My friends know me as having a flair from the dramatic when it comes to style, but what many people don’t know is that I rarely leave the house in anything that isn’t as comfortable as my pajamas. I’m not talking about the ubiquitous, loose-fitting, jersey frock/bathing suit cover-up that everyone from Jennifer Lawrence to your Aunt Helen was spotted wearing in 2013 (although these dresses can still be worn well when accessorized properly). There IS a place for jersey, especially in the summer, but the trick is to dress up that lightweight fabric! For example, these jersey trousers feature the hardware of traditional trousers without sacrificing the flexible, cool fit of jersey.
Just make sure they are the right size or, even better, one size bigger than what you might usually wear. This will prevent your pants from revealing the lumps and bumps that every body has, and won’t make you paranoid about sitting or standing in certain positions. Notice that I included low-waisted, boy short underwear here. You don’t have to wear a thong to avoid panty-lines, boy shorts will do the same job. But please make sure your underwear doesn’t extend above your pants. It’s not a bad idea to try on your outfit the night before and do some lunges, just to make sure. You’ll see that I included a long-sleeved blouse and a blue blouse – my suggestion is to wear the long-sleeved blouse beneath the light blue blouse. This will not only cover your shoulders, but will also give you a chic, fitted look that won’t require your pulling and adjusting all day, like a cardigan might!
Many offices tolerate a more relaxed dress code on Fridays, but that doesn’t mean you should roll in wearing your shredded jorts and #IDGAF tank top (especially if you are planning on hitting up a happy hour or have a hot date after work). Take advantage of the chill atmosphere to let your summer style shine, and choose a bold color or lacy look you might not wear during the weekday. Accessorise a sundress with a blazer or sweater and simple necklace paired with some edgy flats or, if you’d prefer a more traditional look, classic heels.
Why did I include bike shorts in this collage? Despite the summer heat, random gusts of wind during the day can give the world a peek at your underoos, so sporting a pair of bike shorts beneath your short dress can make you feel less exposed. An added bonus is that these shorts tend to flatten your tummy and hips so that you have a smooth foundation beneath your clothing (paying closer attention to your undergarments in this way can really boost your confidence level – try it)!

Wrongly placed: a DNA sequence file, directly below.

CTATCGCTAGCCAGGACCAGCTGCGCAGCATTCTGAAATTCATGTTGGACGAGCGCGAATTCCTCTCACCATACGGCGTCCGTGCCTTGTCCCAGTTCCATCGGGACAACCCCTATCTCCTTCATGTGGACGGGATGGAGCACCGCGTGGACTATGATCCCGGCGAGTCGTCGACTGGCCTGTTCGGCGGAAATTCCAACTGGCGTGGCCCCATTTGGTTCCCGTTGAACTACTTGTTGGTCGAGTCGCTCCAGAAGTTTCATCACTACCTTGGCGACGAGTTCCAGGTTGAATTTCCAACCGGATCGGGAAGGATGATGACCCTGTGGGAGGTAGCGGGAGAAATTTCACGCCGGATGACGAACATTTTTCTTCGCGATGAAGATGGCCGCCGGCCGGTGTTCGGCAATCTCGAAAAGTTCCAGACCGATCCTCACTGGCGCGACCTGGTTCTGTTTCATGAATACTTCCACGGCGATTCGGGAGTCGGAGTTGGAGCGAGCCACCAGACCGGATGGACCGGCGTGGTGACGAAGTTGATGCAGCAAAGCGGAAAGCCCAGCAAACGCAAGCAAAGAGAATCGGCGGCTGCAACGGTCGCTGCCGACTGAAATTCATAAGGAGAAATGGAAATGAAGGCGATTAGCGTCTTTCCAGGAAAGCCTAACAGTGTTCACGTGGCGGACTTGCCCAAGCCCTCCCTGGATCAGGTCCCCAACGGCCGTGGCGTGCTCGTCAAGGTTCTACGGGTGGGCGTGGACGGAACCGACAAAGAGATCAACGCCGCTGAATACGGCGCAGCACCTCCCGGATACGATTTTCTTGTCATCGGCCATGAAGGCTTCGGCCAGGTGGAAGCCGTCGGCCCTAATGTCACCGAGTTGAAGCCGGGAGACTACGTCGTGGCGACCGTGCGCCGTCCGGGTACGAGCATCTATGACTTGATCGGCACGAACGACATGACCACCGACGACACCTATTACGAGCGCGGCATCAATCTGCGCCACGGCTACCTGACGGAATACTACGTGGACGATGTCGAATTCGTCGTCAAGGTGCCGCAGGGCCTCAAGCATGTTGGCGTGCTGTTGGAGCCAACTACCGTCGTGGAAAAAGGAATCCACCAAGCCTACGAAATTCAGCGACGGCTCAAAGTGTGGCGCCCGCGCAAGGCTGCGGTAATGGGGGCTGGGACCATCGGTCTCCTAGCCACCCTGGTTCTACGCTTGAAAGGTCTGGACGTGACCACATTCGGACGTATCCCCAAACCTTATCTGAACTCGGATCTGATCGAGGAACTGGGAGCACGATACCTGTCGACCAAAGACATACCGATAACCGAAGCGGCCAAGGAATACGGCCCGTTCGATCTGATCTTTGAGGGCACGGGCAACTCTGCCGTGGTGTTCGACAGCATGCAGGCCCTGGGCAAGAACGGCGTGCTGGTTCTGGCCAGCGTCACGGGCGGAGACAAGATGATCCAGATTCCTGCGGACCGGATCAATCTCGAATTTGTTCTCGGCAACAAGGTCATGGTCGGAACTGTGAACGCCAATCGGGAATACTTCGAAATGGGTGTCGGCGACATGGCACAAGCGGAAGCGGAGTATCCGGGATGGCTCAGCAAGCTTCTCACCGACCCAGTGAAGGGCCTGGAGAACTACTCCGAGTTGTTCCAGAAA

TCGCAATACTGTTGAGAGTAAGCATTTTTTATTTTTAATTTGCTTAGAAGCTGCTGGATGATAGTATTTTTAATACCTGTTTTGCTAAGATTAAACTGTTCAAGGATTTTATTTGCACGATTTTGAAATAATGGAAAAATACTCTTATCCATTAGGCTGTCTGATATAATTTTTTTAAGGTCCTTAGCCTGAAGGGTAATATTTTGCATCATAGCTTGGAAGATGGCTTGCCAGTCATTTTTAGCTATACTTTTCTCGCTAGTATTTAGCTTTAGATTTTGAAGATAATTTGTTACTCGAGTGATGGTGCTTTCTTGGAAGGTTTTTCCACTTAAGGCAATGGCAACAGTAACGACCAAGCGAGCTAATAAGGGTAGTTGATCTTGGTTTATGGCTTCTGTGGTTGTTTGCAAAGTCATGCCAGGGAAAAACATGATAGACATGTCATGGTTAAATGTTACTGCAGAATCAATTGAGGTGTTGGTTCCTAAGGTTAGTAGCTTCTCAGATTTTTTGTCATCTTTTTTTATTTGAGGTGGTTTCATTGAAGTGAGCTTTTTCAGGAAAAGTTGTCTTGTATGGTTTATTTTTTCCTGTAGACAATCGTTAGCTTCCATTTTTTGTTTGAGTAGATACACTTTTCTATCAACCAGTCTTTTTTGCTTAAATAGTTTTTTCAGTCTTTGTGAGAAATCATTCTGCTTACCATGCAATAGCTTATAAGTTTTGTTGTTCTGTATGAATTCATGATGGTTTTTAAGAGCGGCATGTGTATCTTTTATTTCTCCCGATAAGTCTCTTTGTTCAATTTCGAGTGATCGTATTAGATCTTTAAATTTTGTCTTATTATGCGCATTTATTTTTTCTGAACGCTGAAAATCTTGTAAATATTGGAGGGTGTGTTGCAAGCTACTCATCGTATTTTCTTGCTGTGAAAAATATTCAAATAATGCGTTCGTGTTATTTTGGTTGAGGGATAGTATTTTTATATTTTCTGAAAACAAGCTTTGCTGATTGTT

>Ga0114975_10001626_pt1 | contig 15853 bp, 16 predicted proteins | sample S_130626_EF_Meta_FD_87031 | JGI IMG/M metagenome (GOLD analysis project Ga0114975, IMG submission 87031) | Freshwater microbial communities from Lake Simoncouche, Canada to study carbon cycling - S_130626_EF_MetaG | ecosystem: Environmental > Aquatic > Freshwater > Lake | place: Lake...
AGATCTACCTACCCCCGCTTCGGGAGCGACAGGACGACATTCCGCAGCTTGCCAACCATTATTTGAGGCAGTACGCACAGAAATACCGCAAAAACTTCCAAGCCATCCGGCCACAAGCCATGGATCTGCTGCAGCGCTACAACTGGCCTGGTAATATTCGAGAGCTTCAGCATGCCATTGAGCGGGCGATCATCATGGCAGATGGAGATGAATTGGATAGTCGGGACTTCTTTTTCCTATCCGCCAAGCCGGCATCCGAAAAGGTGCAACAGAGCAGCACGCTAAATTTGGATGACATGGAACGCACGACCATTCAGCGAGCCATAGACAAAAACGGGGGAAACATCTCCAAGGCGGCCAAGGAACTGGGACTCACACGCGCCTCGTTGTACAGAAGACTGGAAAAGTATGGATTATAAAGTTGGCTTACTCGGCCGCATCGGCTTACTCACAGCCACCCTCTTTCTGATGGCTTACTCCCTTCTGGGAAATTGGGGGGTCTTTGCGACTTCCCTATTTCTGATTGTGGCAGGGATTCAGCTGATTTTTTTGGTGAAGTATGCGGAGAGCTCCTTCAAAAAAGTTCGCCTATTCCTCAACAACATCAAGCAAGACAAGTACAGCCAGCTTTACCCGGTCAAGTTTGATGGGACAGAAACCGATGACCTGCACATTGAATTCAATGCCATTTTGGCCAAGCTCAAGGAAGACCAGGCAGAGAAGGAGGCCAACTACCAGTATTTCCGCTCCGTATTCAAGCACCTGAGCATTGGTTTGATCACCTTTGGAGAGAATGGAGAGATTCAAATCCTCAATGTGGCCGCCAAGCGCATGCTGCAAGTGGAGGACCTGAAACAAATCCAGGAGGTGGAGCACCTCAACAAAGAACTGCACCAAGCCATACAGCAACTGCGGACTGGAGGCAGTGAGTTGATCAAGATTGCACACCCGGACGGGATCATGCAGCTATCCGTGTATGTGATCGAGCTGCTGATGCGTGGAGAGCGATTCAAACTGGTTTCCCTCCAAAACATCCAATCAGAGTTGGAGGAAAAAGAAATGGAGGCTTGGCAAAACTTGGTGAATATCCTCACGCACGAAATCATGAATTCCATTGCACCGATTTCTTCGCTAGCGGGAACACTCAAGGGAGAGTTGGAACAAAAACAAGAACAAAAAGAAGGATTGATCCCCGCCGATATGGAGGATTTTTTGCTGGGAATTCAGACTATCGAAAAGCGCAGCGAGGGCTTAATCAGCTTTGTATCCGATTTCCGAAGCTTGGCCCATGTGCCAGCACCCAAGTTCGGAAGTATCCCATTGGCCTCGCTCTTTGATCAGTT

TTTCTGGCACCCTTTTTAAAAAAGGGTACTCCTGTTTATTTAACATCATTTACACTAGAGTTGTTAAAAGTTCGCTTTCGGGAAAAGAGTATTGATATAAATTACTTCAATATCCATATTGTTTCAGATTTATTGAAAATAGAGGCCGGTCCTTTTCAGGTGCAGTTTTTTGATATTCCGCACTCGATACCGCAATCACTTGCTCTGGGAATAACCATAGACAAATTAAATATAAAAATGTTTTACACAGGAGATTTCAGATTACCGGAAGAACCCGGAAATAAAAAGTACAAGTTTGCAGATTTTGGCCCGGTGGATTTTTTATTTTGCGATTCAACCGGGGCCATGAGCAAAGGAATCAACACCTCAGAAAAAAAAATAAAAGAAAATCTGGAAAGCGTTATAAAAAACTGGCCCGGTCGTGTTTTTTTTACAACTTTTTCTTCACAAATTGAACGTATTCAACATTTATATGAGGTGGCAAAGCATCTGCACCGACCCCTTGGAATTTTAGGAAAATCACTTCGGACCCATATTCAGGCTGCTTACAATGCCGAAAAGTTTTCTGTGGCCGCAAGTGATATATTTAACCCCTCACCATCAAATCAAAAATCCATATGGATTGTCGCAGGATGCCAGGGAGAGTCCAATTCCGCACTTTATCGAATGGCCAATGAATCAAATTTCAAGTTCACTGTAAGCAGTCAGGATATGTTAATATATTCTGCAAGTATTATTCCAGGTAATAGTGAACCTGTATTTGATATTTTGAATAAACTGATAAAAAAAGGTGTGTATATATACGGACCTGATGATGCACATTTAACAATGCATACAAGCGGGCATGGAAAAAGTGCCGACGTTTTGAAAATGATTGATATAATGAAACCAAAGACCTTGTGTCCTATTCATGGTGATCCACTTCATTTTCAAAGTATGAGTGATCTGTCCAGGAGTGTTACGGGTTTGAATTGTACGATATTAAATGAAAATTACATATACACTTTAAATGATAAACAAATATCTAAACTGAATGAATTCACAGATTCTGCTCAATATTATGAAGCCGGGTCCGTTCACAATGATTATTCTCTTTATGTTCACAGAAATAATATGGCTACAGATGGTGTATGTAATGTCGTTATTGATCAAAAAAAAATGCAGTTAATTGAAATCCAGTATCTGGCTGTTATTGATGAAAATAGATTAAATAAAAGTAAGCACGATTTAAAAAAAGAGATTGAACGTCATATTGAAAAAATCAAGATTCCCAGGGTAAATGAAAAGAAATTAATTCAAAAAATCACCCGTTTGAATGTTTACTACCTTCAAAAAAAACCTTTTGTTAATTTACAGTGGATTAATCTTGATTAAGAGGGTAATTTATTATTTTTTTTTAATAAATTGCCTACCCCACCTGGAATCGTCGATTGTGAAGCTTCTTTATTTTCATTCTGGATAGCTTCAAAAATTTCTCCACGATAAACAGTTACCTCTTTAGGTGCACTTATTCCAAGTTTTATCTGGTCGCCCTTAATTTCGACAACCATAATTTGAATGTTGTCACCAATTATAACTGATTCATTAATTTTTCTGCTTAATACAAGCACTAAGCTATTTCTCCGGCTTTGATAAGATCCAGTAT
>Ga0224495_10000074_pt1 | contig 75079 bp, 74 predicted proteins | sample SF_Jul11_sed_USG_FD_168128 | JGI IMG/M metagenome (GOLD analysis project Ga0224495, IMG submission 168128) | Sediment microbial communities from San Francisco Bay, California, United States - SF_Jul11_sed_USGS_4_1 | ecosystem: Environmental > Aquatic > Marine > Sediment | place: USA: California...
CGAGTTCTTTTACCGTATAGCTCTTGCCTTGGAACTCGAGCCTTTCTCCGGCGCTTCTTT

Hey guys – I didn’t forget about you! Despite the fact that it’s 2015, many men are still intimidated by their fashion options and opt for very simple office clothing that they immediately change out of after work (usually into the same cargo shorts and band tshirt they’ve been wearing since senior year). The good news is that there are more options for men’s officewear than ever before; you’re no longer limited to the three-piece suit or alligator shirt.
This collage features a pretty basic, Casual Friday outfit that would be suitable for wearing to dinner or drinks in the evening. The undershirt is to help you avoid visible sweat-through during hot summer days and, much like the bike shorts I included in the previous collage for the ladies, this shirt can help “smooth out” any bumps or lines you might not want peeking through the smooth plain of your lightweight shirt. Some offices require all employees to wear socks so, even though you might not typically wear them with these boat shoes, it’s better to be safe than sorry. Finally, the patriotically colored belt might be a little controversial, but it’s almost the 4th of July, and isn’t it time you had a little fun with your accessories?